- Marino v. Seeley (In re Marino), 8th Cir. 2010
- The commencement or continuation of a proceeding regarding domestic violence is not subject to the automatic stay. The court deferred to the plain meaning of the term "domestic violence" to determine the scope of this limitation of the automatic stay. The court held that the plain meaning encompassed the statutory definition of domestic abuse set forth in the Minnesota Domestic Abuse Act. The court did not evaluate the remaining elements of debtor's claim under section 362(k) as it already held that the action for a protection order was not subject to the stay. However, the court noteed that the cause of action would still fail as no damages stemming from the protection order were proven even though the bankruptcy court had found that debtor had been injured.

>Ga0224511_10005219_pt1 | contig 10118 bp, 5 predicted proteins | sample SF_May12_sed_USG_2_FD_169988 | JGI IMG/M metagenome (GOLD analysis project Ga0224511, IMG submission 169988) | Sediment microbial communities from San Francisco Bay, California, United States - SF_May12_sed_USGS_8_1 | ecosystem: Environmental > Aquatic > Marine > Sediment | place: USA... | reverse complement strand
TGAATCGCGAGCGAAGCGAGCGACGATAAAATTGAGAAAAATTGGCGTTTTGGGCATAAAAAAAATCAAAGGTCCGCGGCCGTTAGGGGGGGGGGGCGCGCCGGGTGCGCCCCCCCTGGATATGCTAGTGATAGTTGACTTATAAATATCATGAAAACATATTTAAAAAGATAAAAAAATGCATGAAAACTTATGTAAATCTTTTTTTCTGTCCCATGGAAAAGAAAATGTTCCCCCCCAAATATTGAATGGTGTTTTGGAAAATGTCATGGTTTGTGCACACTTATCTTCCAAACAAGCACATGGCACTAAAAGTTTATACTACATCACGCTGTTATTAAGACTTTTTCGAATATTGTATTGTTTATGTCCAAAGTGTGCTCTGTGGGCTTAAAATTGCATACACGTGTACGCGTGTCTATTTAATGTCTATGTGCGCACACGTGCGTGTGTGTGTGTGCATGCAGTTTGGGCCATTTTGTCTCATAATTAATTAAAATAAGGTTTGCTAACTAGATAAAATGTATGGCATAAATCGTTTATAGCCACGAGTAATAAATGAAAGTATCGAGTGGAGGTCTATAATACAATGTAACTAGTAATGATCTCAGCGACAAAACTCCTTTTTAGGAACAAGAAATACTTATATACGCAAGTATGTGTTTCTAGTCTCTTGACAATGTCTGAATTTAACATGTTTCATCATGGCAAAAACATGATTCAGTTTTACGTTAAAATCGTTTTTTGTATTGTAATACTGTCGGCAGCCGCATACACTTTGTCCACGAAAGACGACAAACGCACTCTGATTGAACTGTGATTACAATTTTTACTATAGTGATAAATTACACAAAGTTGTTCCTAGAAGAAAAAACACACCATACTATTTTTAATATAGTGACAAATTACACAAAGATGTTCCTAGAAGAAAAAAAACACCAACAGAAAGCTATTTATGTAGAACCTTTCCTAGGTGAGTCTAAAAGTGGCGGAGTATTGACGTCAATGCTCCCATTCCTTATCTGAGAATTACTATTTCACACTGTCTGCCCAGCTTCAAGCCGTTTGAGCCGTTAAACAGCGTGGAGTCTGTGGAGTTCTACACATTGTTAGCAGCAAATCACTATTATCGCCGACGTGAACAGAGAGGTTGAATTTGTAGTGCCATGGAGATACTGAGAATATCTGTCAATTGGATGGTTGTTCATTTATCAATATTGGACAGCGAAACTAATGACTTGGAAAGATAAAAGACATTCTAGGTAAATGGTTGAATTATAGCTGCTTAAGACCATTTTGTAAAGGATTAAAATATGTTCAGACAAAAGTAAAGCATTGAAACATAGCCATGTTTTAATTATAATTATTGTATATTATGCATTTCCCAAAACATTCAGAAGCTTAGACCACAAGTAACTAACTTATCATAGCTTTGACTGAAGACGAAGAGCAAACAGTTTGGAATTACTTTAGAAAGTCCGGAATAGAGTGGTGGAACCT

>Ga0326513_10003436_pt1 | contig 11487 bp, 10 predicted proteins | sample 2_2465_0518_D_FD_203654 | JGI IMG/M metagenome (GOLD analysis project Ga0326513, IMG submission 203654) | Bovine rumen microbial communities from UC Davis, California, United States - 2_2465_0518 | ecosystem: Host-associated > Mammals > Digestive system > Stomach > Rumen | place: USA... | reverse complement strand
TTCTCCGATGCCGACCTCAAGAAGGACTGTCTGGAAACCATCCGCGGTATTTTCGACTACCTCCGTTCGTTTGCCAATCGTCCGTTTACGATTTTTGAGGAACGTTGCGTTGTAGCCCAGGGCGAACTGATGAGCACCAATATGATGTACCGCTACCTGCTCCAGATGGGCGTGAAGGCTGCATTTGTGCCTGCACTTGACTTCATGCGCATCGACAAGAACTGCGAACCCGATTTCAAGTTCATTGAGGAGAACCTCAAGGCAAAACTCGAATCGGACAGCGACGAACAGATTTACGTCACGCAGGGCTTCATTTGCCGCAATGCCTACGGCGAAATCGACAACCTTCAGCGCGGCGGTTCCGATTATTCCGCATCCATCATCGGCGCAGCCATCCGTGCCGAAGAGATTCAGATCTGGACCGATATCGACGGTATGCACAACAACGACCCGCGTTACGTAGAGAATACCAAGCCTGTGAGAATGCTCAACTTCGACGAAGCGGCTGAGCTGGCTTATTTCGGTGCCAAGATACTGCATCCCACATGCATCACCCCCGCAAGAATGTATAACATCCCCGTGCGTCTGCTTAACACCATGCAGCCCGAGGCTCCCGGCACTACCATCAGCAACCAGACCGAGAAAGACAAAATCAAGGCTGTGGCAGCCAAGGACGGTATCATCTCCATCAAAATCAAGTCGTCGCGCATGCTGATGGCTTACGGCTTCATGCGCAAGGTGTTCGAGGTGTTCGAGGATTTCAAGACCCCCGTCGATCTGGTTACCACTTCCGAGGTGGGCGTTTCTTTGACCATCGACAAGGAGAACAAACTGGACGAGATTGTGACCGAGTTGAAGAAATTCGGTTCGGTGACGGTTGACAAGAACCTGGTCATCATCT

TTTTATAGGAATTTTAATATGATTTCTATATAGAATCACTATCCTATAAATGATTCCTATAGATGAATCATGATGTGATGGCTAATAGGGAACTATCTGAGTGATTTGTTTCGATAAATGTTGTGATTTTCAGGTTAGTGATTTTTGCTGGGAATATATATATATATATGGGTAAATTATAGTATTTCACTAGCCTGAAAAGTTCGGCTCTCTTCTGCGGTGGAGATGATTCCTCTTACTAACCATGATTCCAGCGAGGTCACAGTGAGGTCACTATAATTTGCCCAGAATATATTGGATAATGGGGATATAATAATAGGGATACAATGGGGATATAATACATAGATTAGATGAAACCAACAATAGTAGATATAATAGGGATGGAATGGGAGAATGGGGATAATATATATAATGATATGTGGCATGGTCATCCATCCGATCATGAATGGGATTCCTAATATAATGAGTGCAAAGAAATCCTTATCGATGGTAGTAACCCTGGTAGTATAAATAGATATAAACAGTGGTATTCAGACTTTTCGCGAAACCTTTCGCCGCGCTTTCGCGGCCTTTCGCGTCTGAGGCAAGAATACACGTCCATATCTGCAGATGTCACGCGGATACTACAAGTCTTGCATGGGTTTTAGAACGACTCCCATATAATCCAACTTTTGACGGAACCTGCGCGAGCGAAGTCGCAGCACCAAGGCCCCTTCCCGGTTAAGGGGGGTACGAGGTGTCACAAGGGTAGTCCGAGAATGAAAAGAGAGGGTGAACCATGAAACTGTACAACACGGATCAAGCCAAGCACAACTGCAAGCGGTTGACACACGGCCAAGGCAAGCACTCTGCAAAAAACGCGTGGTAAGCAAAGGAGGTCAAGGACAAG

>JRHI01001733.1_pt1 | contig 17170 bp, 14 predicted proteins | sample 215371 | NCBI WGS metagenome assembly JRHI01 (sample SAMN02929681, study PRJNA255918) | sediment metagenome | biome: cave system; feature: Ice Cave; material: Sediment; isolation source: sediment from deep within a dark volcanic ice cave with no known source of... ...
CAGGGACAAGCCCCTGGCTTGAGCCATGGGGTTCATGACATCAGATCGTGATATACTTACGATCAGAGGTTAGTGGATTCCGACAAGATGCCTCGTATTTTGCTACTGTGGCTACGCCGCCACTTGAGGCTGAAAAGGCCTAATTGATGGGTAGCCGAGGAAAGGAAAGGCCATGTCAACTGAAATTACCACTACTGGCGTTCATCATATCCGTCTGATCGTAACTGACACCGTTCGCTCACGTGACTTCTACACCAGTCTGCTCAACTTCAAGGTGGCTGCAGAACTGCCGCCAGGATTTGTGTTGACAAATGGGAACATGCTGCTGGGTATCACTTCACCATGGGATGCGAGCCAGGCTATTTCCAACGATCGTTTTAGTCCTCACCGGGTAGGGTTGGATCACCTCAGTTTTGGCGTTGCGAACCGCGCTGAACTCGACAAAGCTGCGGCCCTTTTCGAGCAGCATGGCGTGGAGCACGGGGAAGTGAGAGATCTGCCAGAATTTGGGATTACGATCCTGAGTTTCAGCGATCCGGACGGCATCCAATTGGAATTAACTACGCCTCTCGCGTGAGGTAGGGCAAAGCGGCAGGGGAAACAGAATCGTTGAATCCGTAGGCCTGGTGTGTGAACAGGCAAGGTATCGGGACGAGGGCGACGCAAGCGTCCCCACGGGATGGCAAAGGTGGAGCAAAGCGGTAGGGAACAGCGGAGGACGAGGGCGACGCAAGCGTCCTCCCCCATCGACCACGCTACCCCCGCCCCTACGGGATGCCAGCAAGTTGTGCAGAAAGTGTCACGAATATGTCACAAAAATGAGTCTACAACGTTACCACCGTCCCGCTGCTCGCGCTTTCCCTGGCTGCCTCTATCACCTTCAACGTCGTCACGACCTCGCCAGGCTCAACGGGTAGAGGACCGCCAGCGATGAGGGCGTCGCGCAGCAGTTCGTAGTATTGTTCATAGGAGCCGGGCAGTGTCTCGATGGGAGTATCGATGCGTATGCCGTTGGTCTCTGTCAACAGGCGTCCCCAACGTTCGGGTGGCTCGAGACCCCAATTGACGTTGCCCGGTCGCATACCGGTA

- Procedural context:
- Bankruptcy court issued a written decision after conducting a trial in debtor's adversary proceeding for damages for stay relief violations. It ruled that debtor did not meet his burden of proof and judgment was entered dismissing the adversary with prejudice. Debtor appealed.
- The same day of the bankruptcy filing, debtor was involved in altercation that resulted in threats being exchanged and police involvement. The next day, the other party involved in the altercation sought and obtained an ex parte order for protection under the Minnesota Domestic Abuse Act. The order prevented the debtor from having any contact, commiting any acts of domestic abuse, or entering the other party's home. Debtor commenced an adversary proceeding against the individual who obtained the domestic abuse order for stay violation damages.
- Nail, Venters, Saladino
In re: SELIM AYKIRAN
Summarizing by Amir Shachmurove
Land Once Earmarked for $400 Million Development Near Denver Airport Sells for $18.1 Million at Auction
3360 in the system
2 Being Processed